(Reuters) - A New York Supreme Court Justice sided with J. Crew Group Inc in a dispute with some of its senior lenders, allowing the U.S. preppy retailer to move forward with a restructuring deal to cut its $2.1 billion debt pile.
The lenders had asked Justice Shirley Werner Kornreich to halt the deal because it unfairly gave collateral in the company, the J. Crew brand, to J. Crew’s junior creditors. Kornreich denied the lenders’ request because she said they did not show they would have success litigating it moving forward.
The lenders can still pursue the case even though they lost an initial battle, but J. Crew is taking steps to dismiss the lawsuit. The small group of lenders is led by Eaton Vance Management and Highland Capital Management LP and they hold about $160 million of the term loan.
The restructuring deal is supposed to help J. Crew avoid bankruptcy, a fate many of its peers have faced as retail goes through a major shift stemming from increasing consumer preference to shop online.
Restructuring experts have been closely watching J. Crew because its deal could be a blueprint for other retailers with strong brand names to slash their debt without filing for bankruptcy. J. Crew is using its brand name to issue new debt to buy back existing bonds at a discount, helping it de-lever and avoid repayments for an additional two years.
Millions in attorney fees had been spent trying to work out the restructuring deal J. Crew has achieved, Kornreich said.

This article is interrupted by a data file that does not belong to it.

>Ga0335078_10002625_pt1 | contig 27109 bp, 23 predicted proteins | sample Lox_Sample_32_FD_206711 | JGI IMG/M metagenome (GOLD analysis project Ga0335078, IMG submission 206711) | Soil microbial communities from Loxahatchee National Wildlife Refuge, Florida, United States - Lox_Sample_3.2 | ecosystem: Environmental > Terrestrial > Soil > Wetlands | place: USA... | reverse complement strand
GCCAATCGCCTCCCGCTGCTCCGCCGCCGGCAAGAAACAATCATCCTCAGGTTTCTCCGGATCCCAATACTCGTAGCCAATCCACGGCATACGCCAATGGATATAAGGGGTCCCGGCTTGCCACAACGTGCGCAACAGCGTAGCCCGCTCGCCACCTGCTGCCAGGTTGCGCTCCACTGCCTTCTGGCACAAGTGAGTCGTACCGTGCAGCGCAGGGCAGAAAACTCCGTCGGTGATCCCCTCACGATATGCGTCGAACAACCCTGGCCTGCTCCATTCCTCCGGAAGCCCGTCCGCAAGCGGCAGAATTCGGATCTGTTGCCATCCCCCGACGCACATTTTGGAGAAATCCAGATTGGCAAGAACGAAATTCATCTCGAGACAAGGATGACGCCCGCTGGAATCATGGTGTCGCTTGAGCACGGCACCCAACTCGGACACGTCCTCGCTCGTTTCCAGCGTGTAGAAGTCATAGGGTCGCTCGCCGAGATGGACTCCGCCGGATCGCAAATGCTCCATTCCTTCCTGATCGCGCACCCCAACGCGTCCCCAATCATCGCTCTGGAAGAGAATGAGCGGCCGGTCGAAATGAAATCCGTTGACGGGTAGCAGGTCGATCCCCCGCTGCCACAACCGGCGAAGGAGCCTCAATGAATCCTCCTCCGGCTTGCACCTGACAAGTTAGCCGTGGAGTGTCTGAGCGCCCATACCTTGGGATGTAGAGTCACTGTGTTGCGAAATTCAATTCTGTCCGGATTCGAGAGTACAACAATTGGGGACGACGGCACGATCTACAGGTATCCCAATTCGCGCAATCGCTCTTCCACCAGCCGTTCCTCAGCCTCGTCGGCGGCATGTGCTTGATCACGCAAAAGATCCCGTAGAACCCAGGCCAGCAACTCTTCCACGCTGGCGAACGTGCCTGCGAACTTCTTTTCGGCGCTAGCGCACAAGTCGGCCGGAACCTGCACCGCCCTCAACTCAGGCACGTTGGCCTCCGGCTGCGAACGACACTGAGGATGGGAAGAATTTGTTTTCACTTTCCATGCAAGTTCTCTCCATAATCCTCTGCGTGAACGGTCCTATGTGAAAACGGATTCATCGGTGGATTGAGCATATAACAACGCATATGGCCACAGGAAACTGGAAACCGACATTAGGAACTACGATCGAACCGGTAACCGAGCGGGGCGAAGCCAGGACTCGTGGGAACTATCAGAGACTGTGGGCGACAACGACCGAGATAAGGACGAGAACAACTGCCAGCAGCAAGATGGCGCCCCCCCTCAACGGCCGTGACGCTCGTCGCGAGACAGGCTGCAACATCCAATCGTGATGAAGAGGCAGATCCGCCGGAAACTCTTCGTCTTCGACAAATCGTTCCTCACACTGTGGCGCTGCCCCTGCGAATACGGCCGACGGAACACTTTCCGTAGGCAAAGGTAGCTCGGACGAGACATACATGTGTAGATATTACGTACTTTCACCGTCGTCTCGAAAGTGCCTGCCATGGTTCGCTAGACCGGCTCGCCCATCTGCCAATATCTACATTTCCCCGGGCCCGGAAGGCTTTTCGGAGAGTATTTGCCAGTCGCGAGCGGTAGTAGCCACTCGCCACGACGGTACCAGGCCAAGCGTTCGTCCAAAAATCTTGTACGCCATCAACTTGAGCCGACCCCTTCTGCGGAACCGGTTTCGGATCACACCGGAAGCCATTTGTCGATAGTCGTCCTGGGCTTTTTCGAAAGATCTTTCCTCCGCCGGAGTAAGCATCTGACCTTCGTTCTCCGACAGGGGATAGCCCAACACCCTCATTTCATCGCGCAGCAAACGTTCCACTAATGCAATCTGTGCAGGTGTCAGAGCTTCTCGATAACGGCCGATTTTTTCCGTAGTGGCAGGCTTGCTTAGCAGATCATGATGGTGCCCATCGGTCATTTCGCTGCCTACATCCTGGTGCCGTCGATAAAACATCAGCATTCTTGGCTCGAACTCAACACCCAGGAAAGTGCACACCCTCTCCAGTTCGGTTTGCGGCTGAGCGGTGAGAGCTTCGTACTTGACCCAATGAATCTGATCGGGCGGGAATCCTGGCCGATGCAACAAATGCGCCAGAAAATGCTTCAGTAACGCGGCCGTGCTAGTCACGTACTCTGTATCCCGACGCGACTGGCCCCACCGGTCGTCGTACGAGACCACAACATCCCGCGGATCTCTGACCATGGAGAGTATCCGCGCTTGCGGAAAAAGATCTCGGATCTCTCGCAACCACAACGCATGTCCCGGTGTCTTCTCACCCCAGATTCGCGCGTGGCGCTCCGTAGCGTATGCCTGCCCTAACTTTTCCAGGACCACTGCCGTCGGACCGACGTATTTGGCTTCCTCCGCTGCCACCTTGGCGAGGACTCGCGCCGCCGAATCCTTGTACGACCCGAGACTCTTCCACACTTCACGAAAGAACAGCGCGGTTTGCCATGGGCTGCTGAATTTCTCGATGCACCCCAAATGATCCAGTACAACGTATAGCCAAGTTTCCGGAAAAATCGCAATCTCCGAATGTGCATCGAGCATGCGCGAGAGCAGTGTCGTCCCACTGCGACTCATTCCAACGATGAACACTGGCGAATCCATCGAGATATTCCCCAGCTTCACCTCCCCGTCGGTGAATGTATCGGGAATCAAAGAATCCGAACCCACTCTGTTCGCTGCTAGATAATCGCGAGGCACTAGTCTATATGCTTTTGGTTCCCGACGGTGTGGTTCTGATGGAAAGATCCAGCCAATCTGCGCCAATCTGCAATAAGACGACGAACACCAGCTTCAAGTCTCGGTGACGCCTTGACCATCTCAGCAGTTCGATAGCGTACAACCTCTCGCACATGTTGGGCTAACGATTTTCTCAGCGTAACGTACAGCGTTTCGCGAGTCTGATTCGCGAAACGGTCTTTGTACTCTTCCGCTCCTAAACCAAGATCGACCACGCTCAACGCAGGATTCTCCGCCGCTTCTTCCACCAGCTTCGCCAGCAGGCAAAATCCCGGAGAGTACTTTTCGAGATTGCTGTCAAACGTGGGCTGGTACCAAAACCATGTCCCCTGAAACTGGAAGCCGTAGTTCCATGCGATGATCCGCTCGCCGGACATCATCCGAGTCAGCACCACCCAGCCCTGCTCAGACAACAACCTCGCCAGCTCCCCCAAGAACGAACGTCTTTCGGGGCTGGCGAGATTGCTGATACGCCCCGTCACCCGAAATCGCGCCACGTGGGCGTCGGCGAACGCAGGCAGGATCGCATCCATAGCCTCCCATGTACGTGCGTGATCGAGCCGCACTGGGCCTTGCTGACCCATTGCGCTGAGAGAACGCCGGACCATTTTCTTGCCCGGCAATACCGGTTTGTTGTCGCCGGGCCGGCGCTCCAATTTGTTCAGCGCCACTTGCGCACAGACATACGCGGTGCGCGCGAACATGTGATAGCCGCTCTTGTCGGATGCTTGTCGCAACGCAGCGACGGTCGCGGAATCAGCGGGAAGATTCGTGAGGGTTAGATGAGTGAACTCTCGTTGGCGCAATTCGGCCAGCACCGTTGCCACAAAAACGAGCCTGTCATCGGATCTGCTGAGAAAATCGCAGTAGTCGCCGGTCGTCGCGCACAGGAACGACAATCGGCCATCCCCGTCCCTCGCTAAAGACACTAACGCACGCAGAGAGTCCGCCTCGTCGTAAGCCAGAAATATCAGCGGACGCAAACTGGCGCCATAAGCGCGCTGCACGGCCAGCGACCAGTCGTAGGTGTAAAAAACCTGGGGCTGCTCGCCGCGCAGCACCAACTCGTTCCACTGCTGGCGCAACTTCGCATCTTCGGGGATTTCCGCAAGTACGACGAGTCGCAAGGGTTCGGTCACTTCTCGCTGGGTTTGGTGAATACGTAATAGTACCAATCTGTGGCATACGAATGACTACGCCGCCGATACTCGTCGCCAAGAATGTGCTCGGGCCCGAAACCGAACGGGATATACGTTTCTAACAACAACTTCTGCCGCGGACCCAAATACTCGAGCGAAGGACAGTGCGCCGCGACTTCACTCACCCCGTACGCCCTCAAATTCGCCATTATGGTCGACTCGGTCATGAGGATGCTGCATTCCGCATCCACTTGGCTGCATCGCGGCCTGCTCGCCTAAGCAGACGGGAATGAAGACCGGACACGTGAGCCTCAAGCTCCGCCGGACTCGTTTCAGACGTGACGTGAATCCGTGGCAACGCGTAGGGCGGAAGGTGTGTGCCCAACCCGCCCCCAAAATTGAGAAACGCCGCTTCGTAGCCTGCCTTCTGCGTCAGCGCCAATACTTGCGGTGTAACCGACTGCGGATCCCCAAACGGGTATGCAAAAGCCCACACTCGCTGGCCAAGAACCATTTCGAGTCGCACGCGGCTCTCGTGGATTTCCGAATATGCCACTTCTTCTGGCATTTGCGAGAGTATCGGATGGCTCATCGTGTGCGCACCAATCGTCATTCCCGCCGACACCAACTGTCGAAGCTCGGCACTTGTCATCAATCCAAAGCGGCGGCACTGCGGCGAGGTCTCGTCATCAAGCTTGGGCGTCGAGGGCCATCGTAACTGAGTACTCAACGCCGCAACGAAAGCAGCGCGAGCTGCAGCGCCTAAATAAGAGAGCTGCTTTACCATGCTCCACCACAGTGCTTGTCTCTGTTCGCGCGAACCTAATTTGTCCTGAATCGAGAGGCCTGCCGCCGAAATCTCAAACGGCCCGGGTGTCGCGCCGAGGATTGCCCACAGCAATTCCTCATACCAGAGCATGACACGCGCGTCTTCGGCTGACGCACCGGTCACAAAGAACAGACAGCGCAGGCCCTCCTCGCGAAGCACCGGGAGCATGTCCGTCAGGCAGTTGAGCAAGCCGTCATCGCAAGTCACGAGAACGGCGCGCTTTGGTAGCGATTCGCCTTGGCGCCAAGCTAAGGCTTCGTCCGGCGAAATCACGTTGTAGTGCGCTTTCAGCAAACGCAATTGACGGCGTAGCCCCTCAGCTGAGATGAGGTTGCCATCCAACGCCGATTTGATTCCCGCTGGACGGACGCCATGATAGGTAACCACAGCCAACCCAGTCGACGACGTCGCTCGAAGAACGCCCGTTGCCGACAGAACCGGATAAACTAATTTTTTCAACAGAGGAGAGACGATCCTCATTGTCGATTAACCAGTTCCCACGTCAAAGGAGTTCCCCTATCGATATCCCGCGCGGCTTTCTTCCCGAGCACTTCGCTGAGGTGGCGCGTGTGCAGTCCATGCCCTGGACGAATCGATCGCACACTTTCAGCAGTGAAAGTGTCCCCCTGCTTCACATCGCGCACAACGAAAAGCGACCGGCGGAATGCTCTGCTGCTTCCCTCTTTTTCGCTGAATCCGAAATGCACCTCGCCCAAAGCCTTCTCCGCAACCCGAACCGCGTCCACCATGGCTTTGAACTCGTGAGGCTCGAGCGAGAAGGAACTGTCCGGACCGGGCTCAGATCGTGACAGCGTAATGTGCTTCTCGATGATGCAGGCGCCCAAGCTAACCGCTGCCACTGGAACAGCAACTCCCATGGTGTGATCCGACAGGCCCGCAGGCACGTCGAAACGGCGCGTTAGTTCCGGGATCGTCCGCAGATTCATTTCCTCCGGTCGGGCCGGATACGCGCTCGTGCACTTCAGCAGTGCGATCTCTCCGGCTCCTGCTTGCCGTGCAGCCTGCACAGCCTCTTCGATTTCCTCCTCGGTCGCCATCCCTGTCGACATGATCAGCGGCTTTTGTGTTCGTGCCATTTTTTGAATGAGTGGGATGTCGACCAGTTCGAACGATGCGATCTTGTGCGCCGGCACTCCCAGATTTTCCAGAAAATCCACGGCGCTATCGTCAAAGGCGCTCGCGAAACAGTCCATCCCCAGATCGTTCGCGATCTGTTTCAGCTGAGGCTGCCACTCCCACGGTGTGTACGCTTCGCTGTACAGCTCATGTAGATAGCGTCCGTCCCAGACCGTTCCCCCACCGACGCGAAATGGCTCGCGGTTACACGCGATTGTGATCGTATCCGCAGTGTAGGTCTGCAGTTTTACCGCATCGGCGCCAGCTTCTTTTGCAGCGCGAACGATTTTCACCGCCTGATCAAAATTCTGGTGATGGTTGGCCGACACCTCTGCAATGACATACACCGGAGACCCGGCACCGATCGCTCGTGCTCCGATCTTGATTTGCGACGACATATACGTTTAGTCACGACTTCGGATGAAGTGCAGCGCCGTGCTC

“On the other side is 10 to 12 percent of the (lenders) who say ‘Blow it up,’” she said.
Attorneys for the lenders argued that J. Crew needed approvals from all of the holders before making changes to agreements that permit its restructuring. The retailer had secured 88 percent approval.
Moody’s Investors Service published a report last month that named leather goods retailer Cole Haan, luxury label VINCE and canvas shoeseller TOMS Shoes as stressed brands that could pursue a path like J. Crew’s.
J. Crew had said in court papers that if the judge halted the deal by granting the lenders a so-called injunction, it would “devastate J. Crew’s restructuring efforts and operations, with dire consequences for J. Crew and all of its stakeholders, including creditors and thousands of employees.”
Reporting by Jessica DiNapoli in New York; Editing by Chizu Nomiyama, Bernard Orr